Life expectancy in the United States dropped a staggering one year during the first half of 2020 as the coronavirus pandemic caused its first wave of deaths. Minorities suffered the biggest impact, with Black Americans losing nearly three years and Hispanics, nearly two years. Black people now lag white people by six years in life expectancy, reversing a trend that had been bringing their numbers closer since 1993. Between 2019 and the first half of 2020, life expectancy decreased 2.7 years for Black people, to 72. It dropped 1.9 years for Hispanics, to 79.9, and 0.8 years for white people, to 78.
“This is a huge decline,” said Robert Anderson, who oversees the numbers for the CDC. “You have to go back to World War II, the 1940s, to find a decline like this.”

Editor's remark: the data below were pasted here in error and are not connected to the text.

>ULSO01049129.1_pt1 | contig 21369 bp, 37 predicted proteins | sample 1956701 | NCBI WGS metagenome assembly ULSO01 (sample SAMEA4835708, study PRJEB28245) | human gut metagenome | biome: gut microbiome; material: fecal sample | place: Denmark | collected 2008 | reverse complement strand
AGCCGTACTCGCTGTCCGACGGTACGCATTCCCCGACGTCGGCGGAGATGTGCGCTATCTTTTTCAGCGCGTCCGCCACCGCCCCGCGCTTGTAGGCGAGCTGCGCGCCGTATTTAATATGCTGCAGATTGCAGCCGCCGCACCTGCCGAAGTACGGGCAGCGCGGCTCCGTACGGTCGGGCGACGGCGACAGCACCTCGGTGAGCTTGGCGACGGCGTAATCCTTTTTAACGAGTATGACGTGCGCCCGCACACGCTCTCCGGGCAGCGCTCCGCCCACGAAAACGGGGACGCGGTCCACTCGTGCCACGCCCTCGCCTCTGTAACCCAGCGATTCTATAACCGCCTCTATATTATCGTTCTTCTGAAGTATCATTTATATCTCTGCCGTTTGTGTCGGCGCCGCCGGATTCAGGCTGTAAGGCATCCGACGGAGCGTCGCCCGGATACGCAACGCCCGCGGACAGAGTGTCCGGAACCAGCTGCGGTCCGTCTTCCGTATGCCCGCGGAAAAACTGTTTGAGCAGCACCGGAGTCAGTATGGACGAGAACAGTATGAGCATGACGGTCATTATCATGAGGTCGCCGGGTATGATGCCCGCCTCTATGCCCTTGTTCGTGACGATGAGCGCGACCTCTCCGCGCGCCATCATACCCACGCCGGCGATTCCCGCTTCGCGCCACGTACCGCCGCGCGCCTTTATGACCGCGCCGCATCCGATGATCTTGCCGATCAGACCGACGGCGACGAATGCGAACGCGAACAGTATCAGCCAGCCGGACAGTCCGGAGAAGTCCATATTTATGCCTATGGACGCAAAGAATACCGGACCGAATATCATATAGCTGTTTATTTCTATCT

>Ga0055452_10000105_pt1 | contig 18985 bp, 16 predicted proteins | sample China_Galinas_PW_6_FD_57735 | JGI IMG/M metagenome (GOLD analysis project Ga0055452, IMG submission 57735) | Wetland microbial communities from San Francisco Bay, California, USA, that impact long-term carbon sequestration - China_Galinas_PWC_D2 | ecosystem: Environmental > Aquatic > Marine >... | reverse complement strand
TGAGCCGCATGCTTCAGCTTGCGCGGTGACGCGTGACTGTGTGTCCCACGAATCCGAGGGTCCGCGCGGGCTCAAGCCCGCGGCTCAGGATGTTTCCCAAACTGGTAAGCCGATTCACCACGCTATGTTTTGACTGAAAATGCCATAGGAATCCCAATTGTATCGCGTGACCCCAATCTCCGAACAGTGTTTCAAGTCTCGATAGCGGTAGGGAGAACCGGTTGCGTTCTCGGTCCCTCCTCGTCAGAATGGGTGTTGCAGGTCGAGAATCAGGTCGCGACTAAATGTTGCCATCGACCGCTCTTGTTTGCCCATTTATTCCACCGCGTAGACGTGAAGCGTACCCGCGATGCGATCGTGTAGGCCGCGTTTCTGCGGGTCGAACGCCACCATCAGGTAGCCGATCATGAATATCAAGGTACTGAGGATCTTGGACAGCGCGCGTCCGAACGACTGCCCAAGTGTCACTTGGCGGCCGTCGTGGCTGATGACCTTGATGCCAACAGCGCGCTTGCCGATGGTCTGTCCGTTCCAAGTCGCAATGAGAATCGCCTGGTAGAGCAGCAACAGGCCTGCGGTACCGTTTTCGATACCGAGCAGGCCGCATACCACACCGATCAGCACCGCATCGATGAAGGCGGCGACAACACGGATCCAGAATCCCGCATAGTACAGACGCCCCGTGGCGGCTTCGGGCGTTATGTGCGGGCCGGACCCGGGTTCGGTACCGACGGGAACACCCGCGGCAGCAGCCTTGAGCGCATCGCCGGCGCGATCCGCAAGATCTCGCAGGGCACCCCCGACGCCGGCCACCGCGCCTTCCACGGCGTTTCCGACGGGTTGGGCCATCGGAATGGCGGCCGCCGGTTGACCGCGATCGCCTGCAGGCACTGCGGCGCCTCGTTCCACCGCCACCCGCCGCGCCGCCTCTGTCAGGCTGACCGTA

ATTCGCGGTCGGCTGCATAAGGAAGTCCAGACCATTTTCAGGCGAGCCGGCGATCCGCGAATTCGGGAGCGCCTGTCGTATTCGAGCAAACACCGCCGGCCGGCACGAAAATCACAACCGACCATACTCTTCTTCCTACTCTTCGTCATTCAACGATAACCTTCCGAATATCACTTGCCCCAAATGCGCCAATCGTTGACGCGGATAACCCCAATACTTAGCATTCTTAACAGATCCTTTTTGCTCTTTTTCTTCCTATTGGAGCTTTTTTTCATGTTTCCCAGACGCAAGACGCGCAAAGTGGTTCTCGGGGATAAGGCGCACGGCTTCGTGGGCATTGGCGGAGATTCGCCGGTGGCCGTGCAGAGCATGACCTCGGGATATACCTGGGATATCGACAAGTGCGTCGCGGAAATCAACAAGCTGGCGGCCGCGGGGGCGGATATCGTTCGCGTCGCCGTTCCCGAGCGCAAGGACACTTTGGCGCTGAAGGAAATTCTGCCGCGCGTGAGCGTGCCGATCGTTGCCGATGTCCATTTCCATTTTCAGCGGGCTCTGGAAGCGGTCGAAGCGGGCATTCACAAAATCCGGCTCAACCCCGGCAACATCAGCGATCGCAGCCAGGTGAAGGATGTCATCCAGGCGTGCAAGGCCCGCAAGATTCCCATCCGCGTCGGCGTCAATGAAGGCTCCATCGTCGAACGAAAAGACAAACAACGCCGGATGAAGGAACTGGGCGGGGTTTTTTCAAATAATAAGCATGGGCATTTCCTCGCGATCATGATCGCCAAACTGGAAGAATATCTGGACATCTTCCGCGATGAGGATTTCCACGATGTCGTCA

“What is really quite striking in these numbers is that they only reflect the first half of the year ... I would expect that these numbers would only get worse,” said Dr. Kirsten Bibbins-Domingo, a health equity researcher and dean at the University of California, San Francisco. “Black and Hispanic communities throughout the United States have borne the brunt of this pandemic,” Bibbins-Domingo said.
Health experts say it shows the profound impact of COVID-19, not just on deaths directly due to infection but also from heart disease, cancer and other conditions.
Life expectancy is how long a baby born today can expect to live, on average. In the first half of last year, that was 77.8 years for Americans overall, down one year from 78.8 in 2019. For males it was 75.1 years and for females, 80.5 years.
Dr. Otis Brawley, a cancer specialist and public health professor at Johns Hopkins University, said, overall, the drop in life expectancy is more evidence of “our mishandling of the pandemic. “We have been devastated by the coronavirus more so than any other country. We are 4% of the world’s population, more than 20% of the world’s coronavirus deaths.”